kanye west new york times

Not many pen profiles on Kanye West better than Jon Caramanica. Two years after capturing his maniacal musical genius, Caramanica interviewed West once more for The New York Times‘ T Magazine around his Yeezy Season 1 showcase at New York Fashion Week back in February. Even while the world patiently waits on the imminent release of Kanye’s seventh solo album, the focus of the conversation was not on music, but on his surging career in fashion.

Check out the 10 biggest revelations from the piece below…

1. He’s got the Ralph Lauren co-sign:

In a widely circulated photo of the two men meeting, Lauren has placed his hand gently on West’s cheek. “Do you know what he said when he did that? ‘This is my son,’ ” West said. “And I was thinking, ‘I knew it! I knew Ralph was my daddy!’”

2. He put himself in debt to fund his first women’s collections:

His poorly received ready-to-wear women’s collections were paid for completely out of pocket, which he says put him in debt. “I gained because I had the privilege to be educated,” he now says. “I had enough of a value to be able to go into debt, and that was a blessing. Some people don’t even have the opportunity to be able to go into debt.”

3. The artwork for his next single takes a shot at Hedi Slimane:

In 2012, when the designer Hedi Slimane reportedly said West could only attend his first runway show for Saint Laurent and no others at Paris Fashion Week — a fairly standard request — West took offense and said so, openly and repeatedly; the two still don’t speak. “I’m not angry anymore,” West said, “but I had to get my anger out.” A few moments later, he pulls up a potential cover image for a forthcoming single: It’s a photo of the Saint Laurent store in Chicago after it was robbed last year, its front window shattered, the logo fractured.

4. He has regular communication with an anger management specialist:

“I feel like now I have an amazing wife, a supersmart child and the opportunity to create in two major fields,” he said. “Before I had those outlets, my ego was all I had.” But he also speaks “all the time” to a doctor who specializes in anger management therapy, a fortuitous byproduct of an altercation with a paparazzo at Los Angeles International Airport.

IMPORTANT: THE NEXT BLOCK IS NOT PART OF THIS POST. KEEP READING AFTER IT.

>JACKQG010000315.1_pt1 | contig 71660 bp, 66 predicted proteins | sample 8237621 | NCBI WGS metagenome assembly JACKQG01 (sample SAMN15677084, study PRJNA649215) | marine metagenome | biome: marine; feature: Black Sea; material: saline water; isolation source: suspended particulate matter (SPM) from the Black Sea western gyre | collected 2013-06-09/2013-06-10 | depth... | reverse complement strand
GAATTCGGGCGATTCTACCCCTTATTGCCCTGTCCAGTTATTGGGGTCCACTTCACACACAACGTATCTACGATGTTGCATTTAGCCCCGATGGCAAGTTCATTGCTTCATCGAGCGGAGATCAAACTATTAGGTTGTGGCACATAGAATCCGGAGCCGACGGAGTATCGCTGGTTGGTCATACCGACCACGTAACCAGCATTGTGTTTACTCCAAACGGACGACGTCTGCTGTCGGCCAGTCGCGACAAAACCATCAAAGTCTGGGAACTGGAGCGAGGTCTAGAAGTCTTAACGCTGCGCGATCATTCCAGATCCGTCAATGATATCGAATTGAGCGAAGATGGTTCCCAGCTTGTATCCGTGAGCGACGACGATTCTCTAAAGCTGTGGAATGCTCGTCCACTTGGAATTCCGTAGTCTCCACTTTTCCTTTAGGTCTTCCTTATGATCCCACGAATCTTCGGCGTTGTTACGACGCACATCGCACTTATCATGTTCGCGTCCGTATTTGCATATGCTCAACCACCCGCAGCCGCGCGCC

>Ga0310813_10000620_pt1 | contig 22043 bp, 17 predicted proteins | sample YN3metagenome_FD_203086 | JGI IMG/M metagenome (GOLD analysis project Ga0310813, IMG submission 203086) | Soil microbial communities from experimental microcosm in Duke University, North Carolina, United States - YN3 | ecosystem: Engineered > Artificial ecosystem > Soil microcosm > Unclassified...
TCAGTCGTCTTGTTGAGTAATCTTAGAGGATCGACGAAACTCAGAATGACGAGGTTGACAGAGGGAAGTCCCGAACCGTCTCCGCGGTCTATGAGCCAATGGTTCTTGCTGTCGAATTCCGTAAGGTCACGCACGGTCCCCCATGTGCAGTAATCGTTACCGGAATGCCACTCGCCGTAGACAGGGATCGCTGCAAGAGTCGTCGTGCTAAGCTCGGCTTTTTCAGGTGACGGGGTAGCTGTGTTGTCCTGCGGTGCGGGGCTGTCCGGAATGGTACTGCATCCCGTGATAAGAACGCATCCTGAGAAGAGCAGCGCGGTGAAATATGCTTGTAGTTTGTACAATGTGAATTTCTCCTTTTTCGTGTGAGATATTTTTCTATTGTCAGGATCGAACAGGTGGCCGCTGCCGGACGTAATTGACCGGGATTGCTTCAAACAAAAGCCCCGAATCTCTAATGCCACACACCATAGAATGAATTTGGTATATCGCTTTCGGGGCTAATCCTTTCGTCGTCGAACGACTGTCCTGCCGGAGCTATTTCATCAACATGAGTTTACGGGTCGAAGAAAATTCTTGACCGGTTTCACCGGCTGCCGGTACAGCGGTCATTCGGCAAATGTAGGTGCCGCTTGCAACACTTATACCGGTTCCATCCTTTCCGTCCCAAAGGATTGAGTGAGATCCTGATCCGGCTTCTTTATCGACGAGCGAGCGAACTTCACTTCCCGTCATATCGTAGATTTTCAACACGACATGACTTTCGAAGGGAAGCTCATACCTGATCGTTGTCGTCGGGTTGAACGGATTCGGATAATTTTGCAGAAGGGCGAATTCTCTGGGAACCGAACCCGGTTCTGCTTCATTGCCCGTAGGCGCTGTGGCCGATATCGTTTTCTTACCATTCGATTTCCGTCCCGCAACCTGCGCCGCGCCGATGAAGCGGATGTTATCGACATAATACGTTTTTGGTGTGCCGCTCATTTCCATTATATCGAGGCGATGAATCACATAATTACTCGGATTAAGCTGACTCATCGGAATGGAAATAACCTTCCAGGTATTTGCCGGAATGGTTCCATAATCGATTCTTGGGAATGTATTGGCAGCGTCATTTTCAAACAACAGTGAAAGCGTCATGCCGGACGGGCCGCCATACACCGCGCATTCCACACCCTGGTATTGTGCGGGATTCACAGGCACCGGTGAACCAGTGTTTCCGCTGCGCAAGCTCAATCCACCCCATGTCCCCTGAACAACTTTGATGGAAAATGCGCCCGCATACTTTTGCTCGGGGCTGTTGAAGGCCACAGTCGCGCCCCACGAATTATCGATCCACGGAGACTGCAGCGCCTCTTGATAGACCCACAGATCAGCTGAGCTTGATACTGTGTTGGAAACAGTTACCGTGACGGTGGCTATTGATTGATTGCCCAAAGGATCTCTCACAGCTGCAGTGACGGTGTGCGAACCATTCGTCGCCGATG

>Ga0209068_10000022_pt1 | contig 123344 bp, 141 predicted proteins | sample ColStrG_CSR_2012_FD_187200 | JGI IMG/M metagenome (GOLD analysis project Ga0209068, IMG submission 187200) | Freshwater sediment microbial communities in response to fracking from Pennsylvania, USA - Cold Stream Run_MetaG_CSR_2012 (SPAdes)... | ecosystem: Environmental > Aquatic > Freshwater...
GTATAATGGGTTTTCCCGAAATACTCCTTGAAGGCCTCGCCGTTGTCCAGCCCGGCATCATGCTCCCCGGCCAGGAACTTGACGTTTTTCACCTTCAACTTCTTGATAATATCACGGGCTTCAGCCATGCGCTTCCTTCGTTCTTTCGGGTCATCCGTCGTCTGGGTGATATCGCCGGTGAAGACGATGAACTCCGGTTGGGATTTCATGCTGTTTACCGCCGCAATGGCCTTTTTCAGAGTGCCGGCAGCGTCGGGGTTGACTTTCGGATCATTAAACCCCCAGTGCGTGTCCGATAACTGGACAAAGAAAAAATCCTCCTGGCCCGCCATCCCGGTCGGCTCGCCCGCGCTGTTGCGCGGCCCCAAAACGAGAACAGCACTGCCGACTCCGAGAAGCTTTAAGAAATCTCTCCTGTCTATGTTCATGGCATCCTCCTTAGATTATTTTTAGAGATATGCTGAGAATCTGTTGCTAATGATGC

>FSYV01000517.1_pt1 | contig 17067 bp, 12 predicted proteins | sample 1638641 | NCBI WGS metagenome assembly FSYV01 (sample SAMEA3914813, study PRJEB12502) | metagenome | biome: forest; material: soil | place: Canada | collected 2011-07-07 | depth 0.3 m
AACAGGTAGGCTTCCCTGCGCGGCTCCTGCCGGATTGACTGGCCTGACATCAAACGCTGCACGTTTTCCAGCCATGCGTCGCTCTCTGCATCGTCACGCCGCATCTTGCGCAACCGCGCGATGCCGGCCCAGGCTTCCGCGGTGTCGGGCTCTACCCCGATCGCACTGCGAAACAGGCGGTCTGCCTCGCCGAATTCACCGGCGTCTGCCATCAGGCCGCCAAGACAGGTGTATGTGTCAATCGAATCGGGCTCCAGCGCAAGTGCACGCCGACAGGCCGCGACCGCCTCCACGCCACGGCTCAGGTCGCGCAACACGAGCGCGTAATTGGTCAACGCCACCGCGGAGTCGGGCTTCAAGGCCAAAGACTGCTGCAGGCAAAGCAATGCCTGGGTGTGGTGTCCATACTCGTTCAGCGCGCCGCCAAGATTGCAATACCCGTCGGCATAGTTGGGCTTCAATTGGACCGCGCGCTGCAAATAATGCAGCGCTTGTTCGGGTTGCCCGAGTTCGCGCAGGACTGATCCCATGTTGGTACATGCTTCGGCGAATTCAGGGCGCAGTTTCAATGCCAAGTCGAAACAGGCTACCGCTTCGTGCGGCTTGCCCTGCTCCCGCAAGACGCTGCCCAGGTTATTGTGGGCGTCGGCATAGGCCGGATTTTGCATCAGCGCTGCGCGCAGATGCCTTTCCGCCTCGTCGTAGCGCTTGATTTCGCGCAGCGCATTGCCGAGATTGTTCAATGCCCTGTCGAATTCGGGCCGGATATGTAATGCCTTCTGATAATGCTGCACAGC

5. His expensive wardrobe is purely for research purposes:

Lately, that’s often been a velour sweatshirt by Haider Ackermann (retail price: $768), topped with a modified MA-1 bomber jacket by Takahiro Miyashita ($1,778). This is not, West clarifies, the level of affordability he’s striving for in the clothes he’s making. He claims that he’s not wearing luxury for luxury’s sake but rather as a form of research. “There’s a transition,” he says. “I need to partake in what’s of value and of quality and soul in order to understand it, in order to give it back.”

6. As a kid he cried over wanting to have his own clothes store:

“I dreamed, since I was a little kid, of having my own store where I could curate every shoe, sweatshirt and color,” he said. “I have sketches of it. I cried over the idea of having my own store.”

7. He has ambitions of building the new Rome, sartorially speaking:

“It’s literally like… I know this is really harsh, but it’s like Before Yeezy and After Yeezy,” West said. “This is the new Rome!” He was referring to his thunderous arrival in the fashion world, to his oft-mocked bid not merely to design clothes but to build, in his words, “the biggest apparel company in human history.”

8. He wants to bring higher quality to the masses — just like he did with music:

“Before the Internet, music was really expensive. People would use a rack of CDs to show class, to show they had made it,” West said at one point. “Right now, people use clothes to telegraph that. I want to destroy that. The very thing that supposedly made me special — the jacket that no one could get, the direct communications with the designers — I want to give that to the world.”

9. He’s trying to lose his ego:

“I have this table in my new house,” West said, offering a parable. “They put this table in without asking. It was some weird nouveau riche marble table, and I hated it. But it was literally so heavy that it took a crane to move it. We would try to set up different things around it, but it never really worked.

“I realized that table was my ego. No matter what you put around it, under it, no matter who photographed it, the douchebaggery would always come through.”

10. He views himself as more than just a celebrity:

“I’m not a celebrity, I’m an activist,” he says. “The fact that when I see truth it’s really hard for me to sit back and just allow it to happen in front of me on my clock makes me, a lot of times, a bad celebrity.”

Read the full piece here.

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